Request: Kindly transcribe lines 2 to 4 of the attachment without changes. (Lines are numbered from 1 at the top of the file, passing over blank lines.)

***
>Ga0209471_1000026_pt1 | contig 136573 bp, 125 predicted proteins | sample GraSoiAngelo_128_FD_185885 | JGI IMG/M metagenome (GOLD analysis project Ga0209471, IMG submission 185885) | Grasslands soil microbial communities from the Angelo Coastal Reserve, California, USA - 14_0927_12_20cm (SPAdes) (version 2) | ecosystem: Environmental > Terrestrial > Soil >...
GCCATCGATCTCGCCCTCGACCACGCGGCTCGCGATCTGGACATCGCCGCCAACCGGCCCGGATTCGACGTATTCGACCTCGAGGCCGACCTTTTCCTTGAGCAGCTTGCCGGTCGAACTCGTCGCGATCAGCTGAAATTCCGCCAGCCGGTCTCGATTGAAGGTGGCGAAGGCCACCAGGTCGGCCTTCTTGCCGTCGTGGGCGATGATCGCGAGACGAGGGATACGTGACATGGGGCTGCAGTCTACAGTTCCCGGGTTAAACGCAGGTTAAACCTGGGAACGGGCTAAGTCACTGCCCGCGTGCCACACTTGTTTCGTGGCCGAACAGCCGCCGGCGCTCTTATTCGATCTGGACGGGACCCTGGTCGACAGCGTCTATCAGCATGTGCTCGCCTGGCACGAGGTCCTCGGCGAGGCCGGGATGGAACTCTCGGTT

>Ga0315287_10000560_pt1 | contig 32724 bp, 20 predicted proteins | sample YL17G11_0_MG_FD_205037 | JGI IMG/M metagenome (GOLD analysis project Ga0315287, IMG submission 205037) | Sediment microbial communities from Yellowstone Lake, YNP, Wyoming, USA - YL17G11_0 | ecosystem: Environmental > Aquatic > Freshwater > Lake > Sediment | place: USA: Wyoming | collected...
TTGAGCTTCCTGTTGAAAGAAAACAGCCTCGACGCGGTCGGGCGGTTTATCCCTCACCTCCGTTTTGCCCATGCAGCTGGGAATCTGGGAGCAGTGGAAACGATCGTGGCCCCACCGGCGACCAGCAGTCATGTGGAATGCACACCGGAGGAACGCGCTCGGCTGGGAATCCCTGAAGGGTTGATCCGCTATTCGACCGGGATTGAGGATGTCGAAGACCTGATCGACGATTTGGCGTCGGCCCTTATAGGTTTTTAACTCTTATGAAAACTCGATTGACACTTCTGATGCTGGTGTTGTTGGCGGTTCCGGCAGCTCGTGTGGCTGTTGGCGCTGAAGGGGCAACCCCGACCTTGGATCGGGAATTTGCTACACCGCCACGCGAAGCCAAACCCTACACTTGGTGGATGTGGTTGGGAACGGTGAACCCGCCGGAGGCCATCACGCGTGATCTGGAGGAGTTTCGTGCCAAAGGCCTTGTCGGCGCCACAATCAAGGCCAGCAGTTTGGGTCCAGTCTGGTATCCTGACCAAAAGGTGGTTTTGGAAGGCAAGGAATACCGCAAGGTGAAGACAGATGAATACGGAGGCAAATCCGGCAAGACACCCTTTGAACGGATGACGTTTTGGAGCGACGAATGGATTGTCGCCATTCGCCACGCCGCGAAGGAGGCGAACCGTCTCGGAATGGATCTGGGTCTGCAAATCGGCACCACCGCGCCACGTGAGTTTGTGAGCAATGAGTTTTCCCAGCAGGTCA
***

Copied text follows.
GCCATCGATCTCGCCCTCGACCACGCGGCTCGCGATCTGGACATCGCCGCCAACCGGCCCGGATTCGACGTATTCGACCTCGAGGCCGACCTTTTCCTTGAGCAGCTTGCCGGTCGAACTCGTCGCGATCAGCTGAAATTCCGCCAGCCGGTCTCGATTGAAGGTGGCGAAGGCCACCAGGTCGGCCTTCTTGCCGTCGTGGGCGATGATCGCGAGACGAGGGATACGTGACATGGGGCTGCAGTCTACAGTTCCCGGGTTAAACGCAGGTTAAACCTGGGAACGGGCTAAGTCACTGCCCGCGTGCCACACTTGTTTCGTGGCCGAACAGCCGCCGGCGCTCTTATTCGATCTGGACGGGACCCTGGTCGACAGCGTCTATCAGCATGTGCTCGCCTGGCACGAGGTCCTCGGCGAGGCCGGGATGGAACTCTCGGTT

>Ga0315287_10000560_pt1 | contig 32724 bp, 20 predicted proteins | sample YL17G11_0_MG_FD_205037 | JGI IMG/M metagenome (GOLD analysis project Ga0315287, IMG submission 205037) | Sediment microbial communities from Yellowstone Lake, YNP, Wyoming, USA - YL17G11_0 | ecosystem: Environmental > Aquatic > Freshwater > Lake > Sediment | place: USA: Wyoming | collected...
TTGAGCTTCCTGTTGAAAGAAAACAGCCTCGACGCGGTCGGGCGGTTTATCCCTCACCTCCGTTTTGCCCATGCAGCTGGGAATCTGGGAGCAGTGGAAACGATCGTGGCCCCACCGGCGACCAGCAGTCATGTGGAATGCACACCGGAGGAACGCGCTCGGCTGGGAATCCCTGAAGGGTTGATCCGCTATTCGACCGGGATTGAGGATGTCGAAGACCTGATCGACGATTTGGCGTCGGCCCTTATAGGTTTTTAACTCTTATGAAAACTCGATTGACACTTCTGATGCTGGTGTTGTTGGCGGTTCCGGCAGCTCGTGTGGCTGTTGGCGCTGAAGGGGCAACCCCGACCTTGGATCGGGAATTTGCTACACCGCCACGCGAAGCCAAACCCTACACTTGGTGGATGTGGTTGGGAACGGTGAACCCGCCGGAGGCCATCACGCGTGATCTGGAGGAGTTTCGTGCCAAAGGCCTTGTCGGCGCCACAATCAAGGCCAGCAGTTTGGGTCCAGTCTGGTATCCTGACCAAAAGGTGGTTTTGGAAGGCAAGGAATACCGCAAGGTGAAGACAGATGAATACGGAGGCAAATCCGGCAAGACACCCTTTGAACGGATGACGTTTTGGAGCGACGAATGGATTGTCGCCATTCGCCACGCCGCGAAGGAGGCGAACCGTCTCGGAATGGATCTGGGTCTGCAAATCGGCACCACCGCGCCACGTGAGTTTGTGAGCAATGAGTTTTCCCAGCAGGTCA